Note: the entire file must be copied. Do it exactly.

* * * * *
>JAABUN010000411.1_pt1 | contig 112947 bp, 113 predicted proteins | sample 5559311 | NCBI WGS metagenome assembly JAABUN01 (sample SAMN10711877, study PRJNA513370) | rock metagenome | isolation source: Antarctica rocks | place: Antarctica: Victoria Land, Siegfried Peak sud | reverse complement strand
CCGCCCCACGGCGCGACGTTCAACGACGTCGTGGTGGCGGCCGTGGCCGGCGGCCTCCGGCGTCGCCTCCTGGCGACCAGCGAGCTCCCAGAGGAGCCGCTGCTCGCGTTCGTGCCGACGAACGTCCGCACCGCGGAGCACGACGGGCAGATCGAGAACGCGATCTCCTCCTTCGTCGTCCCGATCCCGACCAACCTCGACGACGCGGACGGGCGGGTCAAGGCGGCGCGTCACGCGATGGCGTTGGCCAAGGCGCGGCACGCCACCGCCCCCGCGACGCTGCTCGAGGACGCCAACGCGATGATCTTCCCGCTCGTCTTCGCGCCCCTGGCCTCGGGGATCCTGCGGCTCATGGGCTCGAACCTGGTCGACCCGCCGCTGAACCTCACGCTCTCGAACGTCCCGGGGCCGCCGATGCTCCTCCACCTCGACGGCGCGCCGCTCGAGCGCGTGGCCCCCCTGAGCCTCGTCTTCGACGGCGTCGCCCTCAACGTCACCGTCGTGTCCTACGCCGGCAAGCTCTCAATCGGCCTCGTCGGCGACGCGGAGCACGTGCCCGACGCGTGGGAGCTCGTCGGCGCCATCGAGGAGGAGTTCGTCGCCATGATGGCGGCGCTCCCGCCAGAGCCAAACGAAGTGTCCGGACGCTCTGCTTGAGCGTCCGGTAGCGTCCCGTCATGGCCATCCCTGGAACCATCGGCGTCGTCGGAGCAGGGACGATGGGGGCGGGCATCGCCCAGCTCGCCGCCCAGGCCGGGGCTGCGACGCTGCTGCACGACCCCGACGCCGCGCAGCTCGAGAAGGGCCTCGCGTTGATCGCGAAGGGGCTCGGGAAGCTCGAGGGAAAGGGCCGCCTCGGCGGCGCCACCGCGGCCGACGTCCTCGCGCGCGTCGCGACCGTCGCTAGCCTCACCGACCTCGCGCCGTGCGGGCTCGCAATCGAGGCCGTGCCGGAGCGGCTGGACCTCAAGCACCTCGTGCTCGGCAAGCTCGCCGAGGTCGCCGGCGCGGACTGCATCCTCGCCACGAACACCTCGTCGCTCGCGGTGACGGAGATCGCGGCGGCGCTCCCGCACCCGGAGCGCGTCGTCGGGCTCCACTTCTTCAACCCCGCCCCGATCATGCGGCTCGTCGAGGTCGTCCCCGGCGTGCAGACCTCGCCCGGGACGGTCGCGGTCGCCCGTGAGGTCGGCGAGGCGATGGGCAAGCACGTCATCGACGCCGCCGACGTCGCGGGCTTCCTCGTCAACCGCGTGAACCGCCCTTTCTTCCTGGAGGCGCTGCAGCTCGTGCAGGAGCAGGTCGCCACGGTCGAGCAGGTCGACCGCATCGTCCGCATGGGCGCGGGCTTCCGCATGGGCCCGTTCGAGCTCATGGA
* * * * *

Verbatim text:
>JAABUN010000411.1_pt1 | contig 112947 bp, 113 predicted proteins | sample 5559311 | NCBI WGS metagenome assembly JAABUN01 (sample SAMN10711877, study PRJNA513370) | rock metagenome | isolation source: Antarctica rocks | place: Antarctica: Victoria Land, Siegfried Peak sud | reverse complement strand
CCGCCCCACGGCGCGACGTTCAACGACGTCGTGGTGGCGGCCGTGGCCGGCGGCCTCCGGCGTCGCCTCCTGGCGACCAGCGAGCTCCCAGAGGAGCCGCTGCTCGCGTTCGTGCCGACGAACGTCCGCACCGCGGAGCACGACGGGCAGATCGAGAACGCGATCTCCTCCTTCGTCGTCCCGATCCCGACCAACCTCGACGACGCGGACGGGCGGGTCAAGGCGGCGCGTCACGCGATGGCGTTGGCCAAGGCGCGGCACGCCACCGCCCCCGCGACGCTGCTCGAGGACGCCAACGCGATGATCTTCCCGCTCGTCTTCGCGCCCCTGGCCTCGGGGATCCTGCGGCTCATGGGCTCGAACCTGGTCGACCCGCCGCTGAACCTCACGCTCTCGAACGTCCCGGGGCCGCCGATGCTCCTCCACCTCGACGGCGCGCCGCTCGAGCGCGTGGCCCCCCTGAGCCTCGTCTTCGACGGCGTCGCCCTCAACGTCACCGTCGTGTCCTACGCCGGCAAGCTCTCAATCGGCCTCGTCGGCGACGCGGAGCACGTGCCCGACGCGTGGGAGCTCGTCGGCGCCATCGAGGAGGAGTTCGTCGCCATGATGGCGGCGCTCCCGCCAGAGCCAAACGAAGTGTCCGGACGCTCTGCTTGAGCGTCCGGTAGCGTCCCGTCATGGCCATCCCTGGAACCATCGGCGTCGTCGGAGCAGGGACGATGGGGGCGGGCATCGCCCAGCTCGCCGCCCAGGCCGGGGCTGCGACGCTGCTGCACGACCCCGACGCCGCGCAGCTCGAGAAGGGCCTCGCGTTGATCGCGAAGGGGCTCGGGAAGCTCGAGGGAAAGGGCCGCCTCGGCGGCGCCACCGCGGCCGACGTCCTCGCGCGCGTCGCGACCGTCGCTAGCCTCACCGACCTCGCGCCGTGCGGGCTCGCAATCGAGGCCGTGCCGGAGCGGCTGGACCTCAAGCACCTCGTGCTCGGCAAGCTCGCCGAGGTCGCCGGCGCGGACTGCATCCTCGCCACGAACACCTCGTCGCTCGCGGTGACGGAGATCGCGGCGGCGCTCCCGCACCCGGAGCGCGTCGTCGGGCTCCACTTCTTCAACCCCGCCCCGATCATGCGGCTCGTCGAGGTCGTCCCCGGCGTGCAGACCTCGCCCGGGACGGTCGCGGTCGCCCGTGAGGTCGGCGAGGCGATGGGCAAGCACGTCATCGACGCCGCCGACGTCGCGGGCTTCCTCGTCAACCGCGTGAACCGCCCTTTCTTCCTGGAGGCGCTGCAGCTCGTGCAGGAGCAGGTCGCCACGGTCGAGCAGGTCGACCGCATCGTCCGCATGGGCGCGGGCTTCCGCATGGGCCCGTTCGAGCTCATGGA